Data considered: Both road noise and aviation noise is included in the initial test, using the highest of the two measures. For this initial test of the effect of noise, measured in decibels, (Db), 73,958 transactions based on resales of existing homes that were sold in the last few years were run with the following model:
Dependent Variable = Log natural, Ln, of the automated valuation model estimate of selling price.
Independent variables in log form included living area in square feet, lot size, bedrooms, baths, age in years, noise in Db, and a constant. Noise levels were grouped to allow for the possibility of non-linearity. Aside from the control model, the following results were found on noise groups:
R Squared = .78 with a control model that included living area, lot area, age, bedrooms, baths, and a constant.
|Noise Level||Regression Coefficient|
|Noise 40-50 Dbs||-.00204|
|Noise 50-59 Dbs||-.00508|
|Noise 60Dbs +||.00908|
These regression coefficients were all modestly significant at the 10% level except for the one above 60Dbs, where the significance was low and unreliable. With respect to the break down by noise level we provide the following: .93 of 1 % of the observations had noise levels above 60Dbs, while 5.8% were in the 50 to 60 Db range and over 80% were in the 40 to 50 Db range. The results found on the highest noise levels are positive but the location of these properties tend to be near the downtown, so a location control should enable teasing out the positive effect of the central location. Still, the conclusion is that noise matters, and while hard to measure, will likely exert a non-linear effect on property values.
We know noise matters and the effects are likely to be non-linear based on prior studies. We also know that design and construction might be used to partially mitigate the effects of noise. For example, triple insulated windows will bring noise levels down considerably and are frequently observed on buildings near airports.
In this and other studies where we do not find significant impacts from noise at the highest decibel levels, the location is also very central and thus highly valuable land. This makes it harder to separate out the over lapping negatives from noise and the positives from a central urban location. With better location controls, we will see that noise is a very significant factor influencing the values of any given site and property.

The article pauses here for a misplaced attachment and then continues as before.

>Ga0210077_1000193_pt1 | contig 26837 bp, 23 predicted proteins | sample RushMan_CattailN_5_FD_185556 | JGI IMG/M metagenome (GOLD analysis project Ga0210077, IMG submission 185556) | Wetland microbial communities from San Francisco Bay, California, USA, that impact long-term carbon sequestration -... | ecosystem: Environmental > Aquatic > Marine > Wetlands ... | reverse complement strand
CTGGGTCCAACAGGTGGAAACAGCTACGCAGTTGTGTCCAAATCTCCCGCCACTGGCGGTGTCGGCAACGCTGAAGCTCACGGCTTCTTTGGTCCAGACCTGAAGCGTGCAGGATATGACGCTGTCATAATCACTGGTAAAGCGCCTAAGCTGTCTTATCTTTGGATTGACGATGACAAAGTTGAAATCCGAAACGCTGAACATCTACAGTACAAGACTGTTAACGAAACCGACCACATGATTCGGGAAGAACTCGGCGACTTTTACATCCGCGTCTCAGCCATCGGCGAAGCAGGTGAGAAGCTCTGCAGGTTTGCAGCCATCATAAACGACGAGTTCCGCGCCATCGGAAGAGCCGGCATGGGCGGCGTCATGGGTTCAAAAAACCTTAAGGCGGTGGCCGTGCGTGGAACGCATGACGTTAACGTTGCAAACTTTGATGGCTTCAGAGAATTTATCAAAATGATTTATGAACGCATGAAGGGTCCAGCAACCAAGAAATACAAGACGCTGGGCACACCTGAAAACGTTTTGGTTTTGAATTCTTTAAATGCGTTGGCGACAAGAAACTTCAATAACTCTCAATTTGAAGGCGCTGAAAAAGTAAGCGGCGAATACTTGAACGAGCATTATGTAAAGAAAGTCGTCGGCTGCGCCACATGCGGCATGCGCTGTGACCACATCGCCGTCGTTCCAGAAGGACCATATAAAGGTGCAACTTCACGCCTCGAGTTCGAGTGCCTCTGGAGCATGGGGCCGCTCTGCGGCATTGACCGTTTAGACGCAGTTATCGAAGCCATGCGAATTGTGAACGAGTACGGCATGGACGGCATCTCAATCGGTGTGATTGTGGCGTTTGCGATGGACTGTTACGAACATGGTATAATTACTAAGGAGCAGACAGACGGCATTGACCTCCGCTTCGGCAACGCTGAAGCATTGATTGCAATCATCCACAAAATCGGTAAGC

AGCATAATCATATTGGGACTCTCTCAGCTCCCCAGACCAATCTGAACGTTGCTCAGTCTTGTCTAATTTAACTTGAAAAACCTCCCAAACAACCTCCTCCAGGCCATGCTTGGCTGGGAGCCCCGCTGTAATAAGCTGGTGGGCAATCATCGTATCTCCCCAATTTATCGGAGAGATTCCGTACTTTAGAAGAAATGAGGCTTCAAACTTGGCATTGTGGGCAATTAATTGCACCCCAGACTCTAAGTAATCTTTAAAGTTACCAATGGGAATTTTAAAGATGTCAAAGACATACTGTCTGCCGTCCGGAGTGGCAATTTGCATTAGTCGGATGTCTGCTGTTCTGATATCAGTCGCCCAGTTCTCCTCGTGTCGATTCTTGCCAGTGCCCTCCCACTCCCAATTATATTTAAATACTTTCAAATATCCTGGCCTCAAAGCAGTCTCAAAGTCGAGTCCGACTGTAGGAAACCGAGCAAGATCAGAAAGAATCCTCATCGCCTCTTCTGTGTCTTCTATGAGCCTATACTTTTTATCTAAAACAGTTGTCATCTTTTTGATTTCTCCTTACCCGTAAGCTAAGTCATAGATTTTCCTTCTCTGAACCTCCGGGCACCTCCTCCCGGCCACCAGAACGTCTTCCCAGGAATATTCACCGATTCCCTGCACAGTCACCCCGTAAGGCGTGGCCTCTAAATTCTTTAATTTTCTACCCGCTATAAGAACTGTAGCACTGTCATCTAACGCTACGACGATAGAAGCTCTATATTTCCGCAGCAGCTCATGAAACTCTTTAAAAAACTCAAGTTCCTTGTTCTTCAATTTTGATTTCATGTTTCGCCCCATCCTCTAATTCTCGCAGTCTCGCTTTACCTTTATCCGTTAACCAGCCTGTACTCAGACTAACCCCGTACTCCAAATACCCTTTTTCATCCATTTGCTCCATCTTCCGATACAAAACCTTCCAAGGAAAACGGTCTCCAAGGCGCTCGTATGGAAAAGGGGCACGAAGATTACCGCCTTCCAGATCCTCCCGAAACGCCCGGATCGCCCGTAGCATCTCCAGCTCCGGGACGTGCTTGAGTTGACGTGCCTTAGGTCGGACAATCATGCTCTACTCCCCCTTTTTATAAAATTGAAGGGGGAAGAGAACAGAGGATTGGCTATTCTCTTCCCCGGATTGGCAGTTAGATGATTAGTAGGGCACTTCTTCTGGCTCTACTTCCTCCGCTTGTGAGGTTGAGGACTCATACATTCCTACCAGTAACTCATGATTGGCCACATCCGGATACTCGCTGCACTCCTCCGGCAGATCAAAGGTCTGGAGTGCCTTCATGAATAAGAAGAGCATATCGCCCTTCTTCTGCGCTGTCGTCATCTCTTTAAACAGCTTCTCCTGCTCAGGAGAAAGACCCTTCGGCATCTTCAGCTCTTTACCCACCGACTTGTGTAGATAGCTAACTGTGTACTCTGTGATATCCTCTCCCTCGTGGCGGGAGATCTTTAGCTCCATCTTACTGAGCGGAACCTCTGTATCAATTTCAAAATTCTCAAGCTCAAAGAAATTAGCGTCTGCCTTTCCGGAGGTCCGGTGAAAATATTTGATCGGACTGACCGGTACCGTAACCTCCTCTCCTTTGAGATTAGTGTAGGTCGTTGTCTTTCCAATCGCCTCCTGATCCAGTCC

Barregard, L, E Bonde, E Ohrström, 2009, “Risk of Hypertension from Exposure to Road Traffic Noise in a Population-Based Sample.” Occupational and Environmental Medicine 66(6): 410-415
Beimer, Waldemar, Wolfgang Maennig, 2017, “Noise Effects and Real Estate Prices: A Simultaneous Analysis of Different Noise Sources.” Transportation Research Part D 54: 282-286
Blanco, Joan C, Ian Flindell, 2011, “Property Prices in Urban Areas Affected by Road Traffic Noise.” Applied Acoustics 72: 133-141
Bodin, Theo, Maria Albin, Jonas Ardö, Emilie Stroh, Per-Olof Östergren, Jonas Björk, 2009, “Road Traffic Noise and Hypertension: Results From a Cross-Sectional Public Health Survey in Southern Sweden.” Environmental Health 8(38)
Brandt, Sebastian, Wolfgang Maennig, 2011, “Road Noise Exposure and Residential Property Prices: Evidence from Hamburg.” Transportation Research Part D 16: 23-30
Sirmans, G. Stacy, David A. Macpherson, Emily N. Zietz, 2005, “The Composition of Hedonic Pricing Models.” American Real Estate Society 13 (1): 3-43
Sørensen M, M Hvidberg, ZJ Andersen, RB Nordsborg, KG Lillelund, J Jakobsen, 2011 “Road Traffic Noise and Stroke: A Prospective Cohort Study.” European Heart Journal 32: 737–744.
Swoboda, Aaron, Tsegaye Nega, Maxwell Timm, 2015, “Hedonic Analysis Over Time and Space: The Case of House Prices and Traffic Noise.” Journal of Regional Science 55: 644-670
Szczepanska, Agnieska, Adam Senetra, Monika Wasilewicz-Pszczólkowska, 2015, “The Effect of Road Traffic Noise on the Prices of Residential Property – A Case Study of the Polish City of Olsztyn.” Transportation Research Part D 36: 167-177
 A. Szczepan ́ska et al. / Transportation Research Part D 36 (2015) 167–177
 See this and other studies reviewed in Swoboda, A. , Nega, T. and Timm, M. (2015), HEDONIC ANALYSIS OVER TIME AND SPACE: THE CASE OF HOUSE PRICES AND TRAFFIC NOISE. Journal of Regional Science, 55: 644-670.
 W. Beimer, W. Maennig / Transportation Research Part D 54 (2017) 282–286
 Sirmans, G.S., Macpherson, D.A., Zietz, E.N., 2005. The composition of hedonic pricing models. J. Real Estate Literat. 13 (1), 3.
 J.C. Blanco, I. Flindell / Applied Acoustics 72 (2011) 133-141, 134
 S. Brandt, W. Maennig / Transportation Research Part D 16 (2011) 23–30
 Swoboda, A. , Nega, T. and Timm, M. (2015), HEDONIC ANALYSIS OVER TIME AND SPACE: THE CASE OF HOUSE PRICES AND TRAFFIC Journal of Regional Science, 55: 644-670.
 Swoboda, , Nega, T. and Timm, M. (2015), HEDONIC ANALYSIS OVER TIME AND SPACE: THE CASE OF HOUSE PRICES AND TRAFFIC NOISE. Journal of Regional Science, 55: 644-670.
 Beimer, W Maennig / Transportation Research Part D 54 (2017) 282-286
 Beimer, W Maennig / Transportation Research Part D 54 (2017) 282-286